The Roar
The Roar


Orica-GreenEdge needs to look at GC strategy for more results

Matt Goss is one of the favourites for Stage 1 of the Tour of Utah. (Image: La Gazzetta dello Sport)
Roar Rookie
2nd June, 2013

When Orica-GreenEDGE entered the UCI World Tour last year they did it with a bang and with immediate success. But it was quickness of its first victory that took everyone by surprise.

Unlike Team Sky, which did not get its UCI World Tour victory until February, Orica-GreenEDGE secured its first World Tour victory at the Tour Down Under when Simon Gerrans took out the general classification jersey.

Success on the European continent was also not very far away as Gerrans backed up his early season success by winning one of cycling’s five monuments – the Milan-San Remo – in a sprint finish against Fabian Cancellera and Vincenzo Nibali.

This early season success at a number of World Tour events also translated into victory at their debut Grand Tour when Matt Goss won stage three at the 2012 Giro d’Italia.

While there were no podium finishes at the Tour de France, Orica-GreenEDGE was back in the Grand Tour winning circle when Simon Clarke won the fourth stage of the Vuelta a Espana and then went on to win the mountains classification.

Overall, 2012 was an extremely successful first year for the Australian-owned and run team. The team managed to finished 12th on Cycling Quotient CQ Team Ranking with 32 victories and sixth on the UCI World Tour Team ranking.

In comparison, Team Sky finished its debut season also with 32 victories, but in 13th spot on Cycling Quotient CQ Team Ranking.

If Team Sky is seen as the professional benchmark for all World Tour teams, then based on 2012 form, the future looked very promising.

Fast forward to June 2013, Orica-GreenEDGE racing strategy seems to be in disarray as the team shows signs of second year syndrome.


Things were not helped when earlier in the year the Team suspended Matt White after it was revealed that he has doped while at US Postal Team with Lance Armstrong.

As at 1 June 2013, the team has slipped to 14th on the UCI World Tour Team ranking, some 650 points behind Team Sky, and 13th on Cycling Quotient 2013 CQ Team Ranking. While the team had secured 17 victories to date, four of those victories were in National or Oceania championships.

The 2013 Giro d’Italia was a failure for GreenEDGE, which set their team up around Matt Goss, attempting to replicate the previous year’s performance. Goss withdrew on Stage 16 and the team left the Giro empty handed.

It is difficult to see where a Grand Tour victory will come from after analysing their Giro performance. In fact, if both Mark Cavendish and Peter Sagan head to the Tour de France, it is hard to see Goss, or any other Orica-GreenEDGErider beating them.

Furthermore, GreenEDGE is unlikely going to match the likes of Team Sky is a team time trial or individual time trial. Therefore, the rest of the 2013 season is not looking too bright for Australia’s first UCI World Tour team.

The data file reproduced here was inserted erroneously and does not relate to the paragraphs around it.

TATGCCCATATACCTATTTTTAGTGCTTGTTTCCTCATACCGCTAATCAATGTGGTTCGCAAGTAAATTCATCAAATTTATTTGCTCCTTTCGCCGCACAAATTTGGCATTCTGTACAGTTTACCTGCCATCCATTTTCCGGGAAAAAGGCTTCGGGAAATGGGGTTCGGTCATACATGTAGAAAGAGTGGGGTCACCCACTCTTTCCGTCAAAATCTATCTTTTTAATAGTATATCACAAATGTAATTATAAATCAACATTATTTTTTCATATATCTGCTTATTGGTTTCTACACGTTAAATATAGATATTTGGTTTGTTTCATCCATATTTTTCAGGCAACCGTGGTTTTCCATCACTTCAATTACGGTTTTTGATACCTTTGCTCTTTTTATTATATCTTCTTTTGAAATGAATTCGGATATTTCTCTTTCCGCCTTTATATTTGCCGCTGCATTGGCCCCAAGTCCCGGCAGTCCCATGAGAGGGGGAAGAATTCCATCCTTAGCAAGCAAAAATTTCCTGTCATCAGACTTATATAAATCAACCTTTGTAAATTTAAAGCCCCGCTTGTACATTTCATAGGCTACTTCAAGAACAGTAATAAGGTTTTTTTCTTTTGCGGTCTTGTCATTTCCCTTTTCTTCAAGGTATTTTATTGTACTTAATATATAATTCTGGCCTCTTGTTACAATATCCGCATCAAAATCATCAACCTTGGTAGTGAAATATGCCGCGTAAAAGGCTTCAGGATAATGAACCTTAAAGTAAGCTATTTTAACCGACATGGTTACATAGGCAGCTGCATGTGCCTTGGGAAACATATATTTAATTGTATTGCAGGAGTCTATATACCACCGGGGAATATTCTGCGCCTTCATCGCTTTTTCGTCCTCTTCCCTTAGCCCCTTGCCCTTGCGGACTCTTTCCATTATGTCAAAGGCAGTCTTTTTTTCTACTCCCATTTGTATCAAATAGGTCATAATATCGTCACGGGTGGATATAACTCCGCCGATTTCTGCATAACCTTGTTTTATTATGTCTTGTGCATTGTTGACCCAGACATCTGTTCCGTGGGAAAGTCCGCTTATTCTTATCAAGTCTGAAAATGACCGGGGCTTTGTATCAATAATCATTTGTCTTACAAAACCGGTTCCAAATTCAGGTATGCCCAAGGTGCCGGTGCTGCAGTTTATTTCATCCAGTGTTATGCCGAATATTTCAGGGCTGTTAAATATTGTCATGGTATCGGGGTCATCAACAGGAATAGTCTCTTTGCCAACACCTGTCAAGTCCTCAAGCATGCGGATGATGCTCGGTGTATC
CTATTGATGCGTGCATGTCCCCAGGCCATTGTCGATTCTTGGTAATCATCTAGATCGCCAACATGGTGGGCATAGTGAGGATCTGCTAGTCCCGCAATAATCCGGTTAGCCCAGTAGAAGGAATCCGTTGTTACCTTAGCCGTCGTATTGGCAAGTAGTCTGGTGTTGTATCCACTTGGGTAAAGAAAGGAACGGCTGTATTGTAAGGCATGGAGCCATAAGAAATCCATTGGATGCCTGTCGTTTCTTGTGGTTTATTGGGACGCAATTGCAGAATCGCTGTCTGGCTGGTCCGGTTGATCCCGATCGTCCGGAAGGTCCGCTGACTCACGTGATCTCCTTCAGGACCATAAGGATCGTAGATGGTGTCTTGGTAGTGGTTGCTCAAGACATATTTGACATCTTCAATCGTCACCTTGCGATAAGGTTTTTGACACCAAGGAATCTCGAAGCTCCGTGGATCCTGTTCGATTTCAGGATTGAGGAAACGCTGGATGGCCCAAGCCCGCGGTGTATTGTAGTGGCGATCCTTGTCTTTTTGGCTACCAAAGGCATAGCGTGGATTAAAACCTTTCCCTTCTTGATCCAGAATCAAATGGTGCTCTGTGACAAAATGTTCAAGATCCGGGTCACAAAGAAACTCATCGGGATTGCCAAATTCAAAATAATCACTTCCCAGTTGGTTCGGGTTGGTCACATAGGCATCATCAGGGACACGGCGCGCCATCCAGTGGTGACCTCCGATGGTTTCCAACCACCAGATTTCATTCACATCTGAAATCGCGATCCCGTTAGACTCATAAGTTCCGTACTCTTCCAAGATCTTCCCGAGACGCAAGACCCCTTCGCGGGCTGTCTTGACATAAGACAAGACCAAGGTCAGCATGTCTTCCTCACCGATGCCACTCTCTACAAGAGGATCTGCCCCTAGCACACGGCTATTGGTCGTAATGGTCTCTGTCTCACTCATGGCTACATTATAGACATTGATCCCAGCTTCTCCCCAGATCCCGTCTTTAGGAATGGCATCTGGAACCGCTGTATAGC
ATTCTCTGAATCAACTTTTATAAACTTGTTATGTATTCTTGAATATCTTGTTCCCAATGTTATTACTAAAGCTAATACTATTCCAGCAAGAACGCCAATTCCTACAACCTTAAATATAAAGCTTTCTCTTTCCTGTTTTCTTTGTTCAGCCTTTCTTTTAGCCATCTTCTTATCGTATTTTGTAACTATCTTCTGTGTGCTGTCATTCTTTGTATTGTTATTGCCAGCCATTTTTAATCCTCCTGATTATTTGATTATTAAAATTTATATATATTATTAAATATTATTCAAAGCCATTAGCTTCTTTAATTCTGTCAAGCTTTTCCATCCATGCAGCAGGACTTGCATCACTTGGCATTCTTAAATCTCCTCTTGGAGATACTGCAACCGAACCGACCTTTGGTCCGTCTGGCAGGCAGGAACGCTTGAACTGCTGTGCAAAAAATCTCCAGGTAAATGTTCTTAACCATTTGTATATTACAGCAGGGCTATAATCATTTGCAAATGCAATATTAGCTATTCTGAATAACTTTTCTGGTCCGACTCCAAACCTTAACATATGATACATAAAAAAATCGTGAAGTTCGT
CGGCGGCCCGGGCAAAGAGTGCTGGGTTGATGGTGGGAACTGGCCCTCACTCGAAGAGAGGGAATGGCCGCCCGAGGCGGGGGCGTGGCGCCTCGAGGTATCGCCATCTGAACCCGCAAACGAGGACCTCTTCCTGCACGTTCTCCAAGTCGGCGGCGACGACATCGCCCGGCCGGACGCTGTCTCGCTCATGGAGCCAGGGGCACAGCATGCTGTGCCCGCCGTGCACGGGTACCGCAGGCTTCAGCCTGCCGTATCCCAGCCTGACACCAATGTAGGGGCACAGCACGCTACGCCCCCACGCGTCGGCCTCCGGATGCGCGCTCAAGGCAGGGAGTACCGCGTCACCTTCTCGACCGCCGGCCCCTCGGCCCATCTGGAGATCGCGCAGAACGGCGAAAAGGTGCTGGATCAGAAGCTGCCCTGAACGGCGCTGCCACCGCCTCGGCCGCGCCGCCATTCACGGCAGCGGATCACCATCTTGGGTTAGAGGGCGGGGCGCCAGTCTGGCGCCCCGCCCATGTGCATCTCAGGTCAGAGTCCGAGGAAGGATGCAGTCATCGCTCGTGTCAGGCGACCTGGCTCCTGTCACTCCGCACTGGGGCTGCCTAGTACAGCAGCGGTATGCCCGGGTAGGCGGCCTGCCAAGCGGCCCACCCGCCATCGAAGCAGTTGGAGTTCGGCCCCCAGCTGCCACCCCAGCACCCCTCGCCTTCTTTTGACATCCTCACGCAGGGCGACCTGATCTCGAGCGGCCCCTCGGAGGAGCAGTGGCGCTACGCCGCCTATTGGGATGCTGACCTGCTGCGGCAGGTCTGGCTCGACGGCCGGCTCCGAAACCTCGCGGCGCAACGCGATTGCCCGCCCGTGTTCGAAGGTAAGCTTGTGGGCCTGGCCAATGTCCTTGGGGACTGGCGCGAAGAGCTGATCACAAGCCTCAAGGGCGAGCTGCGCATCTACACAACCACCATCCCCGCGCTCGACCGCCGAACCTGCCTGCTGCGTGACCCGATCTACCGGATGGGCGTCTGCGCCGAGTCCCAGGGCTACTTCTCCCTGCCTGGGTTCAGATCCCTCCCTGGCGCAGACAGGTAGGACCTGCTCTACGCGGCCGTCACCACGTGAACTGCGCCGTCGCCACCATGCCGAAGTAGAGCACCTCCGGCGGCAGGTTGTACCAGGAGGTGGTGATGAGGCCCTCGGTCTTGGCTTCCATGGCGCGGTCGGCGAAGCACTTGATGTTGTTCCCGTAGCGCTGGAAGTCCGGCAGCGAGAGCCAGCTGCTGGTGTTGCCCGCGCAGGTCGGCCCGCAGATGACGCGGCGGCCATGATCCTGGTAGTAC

I can understand why Orica-GreenEDGE focussed on stage wins in its debut season. The team had to get immediate runs on the board to get exposure and secure a team sponsor, which it did when Orica, the Australian mining services and explosives company, came on board just before the Tour de France. The new team also had to justify why it was given a World Tour licence at the expense of other established cycling teams.

It was clear that 2012 success meant the team was going to follow a similar strategy in 2013 – chase more stage wins rather than general classification jerseys. The team brought in Michael Matthews from Rabobank to bolster its sprinting stocks, a team that already had Goss, Howard, Alan Davis, Aidan Kruopis and Baden Cooke in the ranks.

Team Sky objective was to deliver Britain’s first Tour de France winner. It achieved that in three years.


With the lack of big wins in 2013 it is time for team management to re-assess their racing strategy. Orica-GreenEDGE should take a leaf out of Team Sky’s racing manual and develop a similar objective and shift its focus to securing general classification podium wins at one of the three Grand Tour events.

But if GreenEDGE was serious about winning a Grand Tour it would have secured Richie Porte at all cost – the next likely Australian winner of a Grand Tour – rather let him re-sign for Team Sky in May.

Surely, it would not be too hard to convince Porte to switch teams given his limited chances at Team Sky because of the presence of Wiggins and Froome in the team. I am sure Porte’s manager would have held discussions.

Did Porte views his prospects were better staying at Team Sky? He was likely concerned about the level of support that he would get from the team. There are not many super domestiques in Orica which can drive the peloton like Team Sky.

That leaves Orica-GreenEDGE to use its team resources to have a tilt at the general classification victory. It is often reported that Cameron Meyer is a future general classification winner. It is time for the team to back Meyer and build a stage race around him, and not just around a sprinter like Goss or Howard.

If Orica-GreenEDGE is going to compete against Astana, Team Sky, BMC or Movistar then it needs to develop a genuine general classification rider and build a squad around a rider to allow them to compete at the highest levels in a Grand Tour.

Fans are eager to see their heroes on the podium wearing the yellow jersey or the maglia rosa. Not after one stage, but after 21 days of racing under the toughest conditions a Grand Tour can throw at them.

Unfortunately, this will not happen at Orica GreenEdge, for now. Not until the owner and team management shift their focus from stage wins to building a Grand Tour squad that can support a truly general classification contender.